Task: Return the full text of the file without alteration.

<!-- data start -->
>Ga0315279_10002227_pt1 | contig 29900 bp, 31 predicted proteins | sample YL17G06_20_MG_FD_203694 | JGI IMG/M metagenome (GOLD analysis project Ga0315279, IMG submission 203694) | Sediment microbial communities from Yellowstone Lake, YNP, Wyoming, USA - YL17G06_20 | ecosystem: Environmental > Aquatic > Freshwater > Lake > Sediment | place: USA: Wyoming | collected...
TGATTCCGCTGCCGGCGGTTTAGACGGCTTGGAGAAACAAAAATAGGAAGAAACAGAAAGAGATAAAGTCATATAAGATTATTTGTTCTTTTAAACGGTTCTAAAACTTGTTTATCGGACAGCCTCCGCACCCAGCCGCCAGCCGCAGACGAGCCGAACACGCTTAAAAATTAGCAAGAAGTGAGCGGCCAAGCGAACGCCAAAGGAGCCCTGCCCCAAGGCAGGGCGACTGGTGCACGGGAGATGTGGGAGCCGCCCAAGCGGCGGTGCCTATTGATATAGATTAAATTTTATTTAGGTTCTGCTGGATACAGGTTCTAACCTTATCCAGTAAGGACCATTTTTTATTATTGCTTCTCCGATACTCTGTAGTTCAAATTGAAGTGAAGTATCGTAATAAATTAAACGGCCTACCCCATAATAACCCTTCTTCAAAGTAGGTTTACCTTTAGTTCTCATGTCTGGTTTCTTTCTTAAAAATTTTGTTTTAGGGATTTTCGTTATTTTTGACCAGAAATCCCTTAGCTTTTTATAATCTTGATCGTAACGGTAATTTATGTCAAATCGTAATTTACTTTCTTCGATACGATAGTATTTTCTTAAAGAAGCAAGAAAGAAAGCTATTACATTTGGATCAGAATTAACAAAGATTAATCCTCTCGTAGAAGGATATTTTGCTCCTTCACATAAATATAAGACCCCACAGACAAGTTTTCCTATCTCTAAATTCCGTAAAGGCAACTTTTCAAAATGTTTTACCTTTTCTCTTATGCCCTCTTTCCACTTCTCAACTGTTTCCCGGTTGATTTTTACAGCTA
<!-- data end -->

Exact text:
>Ga0315279_10002227_pt1 | contig 29900 bp, 31 predicted proteins | sample YL17G06_20_MG_FD_203694 | JGI IMG/M metagenome (GOLD analysis project Ga0315279, IMG submission 203694) | Sediment microbial communities from Yellowstone Lake, YNP, Wyoming, USA - YL17G06_20 | ecosystem: Environmental > Aquatic > Freshwater > Lake > Sediment | place: USA: Wyoming | collected...
TGATTCCGCTGCCGGCGGTTTAGACGGCTTGGAGAAACAAAAATAGGAAGAAACAGAAAGAGATAAAGTCATATAAGATTATTTGTTCTTTTAAACGGTTCTAAAACTTGTTTATCGGACAGCCTCCGCACCCAGCCGCCAGCCGCAGACGAGCCGAACACGCTTAAAAATTAGCAAGAAGTGAGCGGCCAAGCGAACGCCAAAGGAGCCCTGCCCCAAGGCAGGGCGACTGGTGCACGGGAGATGTGGGAGCCGCCCAAGCGGCGGTGCCTATTGATATAGATTAAATTTTATTTAGGTTCTGCTGGATACAGGTTCTAACCTTATCCAGTAAGGACCATTTTTTATTATTGCTTCTCCGATACTCTGTAGTTCAAATTGAAGTGAAGTATCGTAATAAATTAAACGGCCTACCCCATAATAACCCTTCTTCAAAGTAGGTTTACCTTTAGTTCTCATGTCTGGTTTCTTTCTTAAAAATTTTGTTTTAGGGATTTTCGTTATTTTTGACCAGAAATCCCTTAGCTTTTTATAATCTTGATCGTAACGGTAATTTATGTCAAATCGTAATTTACTTTCTTCGATACGATAGTATTTTCTTAAAGAAGCAAGAAAGAAAGCTATTACATTTGGATCAGAATTAACAAAGATTAATCCTCTCGTAGAAGGATATTTTGCTCCTTCACATAAATATAAGACCCCACAGACAAGTTTTCCTATCTCTAAATTCCGTAAAGGCAACTTTTCAAAATGTTTTACCTTTTCTCTTATGCCCTCTTTCCACTTCTCAACTGTTTCCCGGTTGATTTTTACAGCTA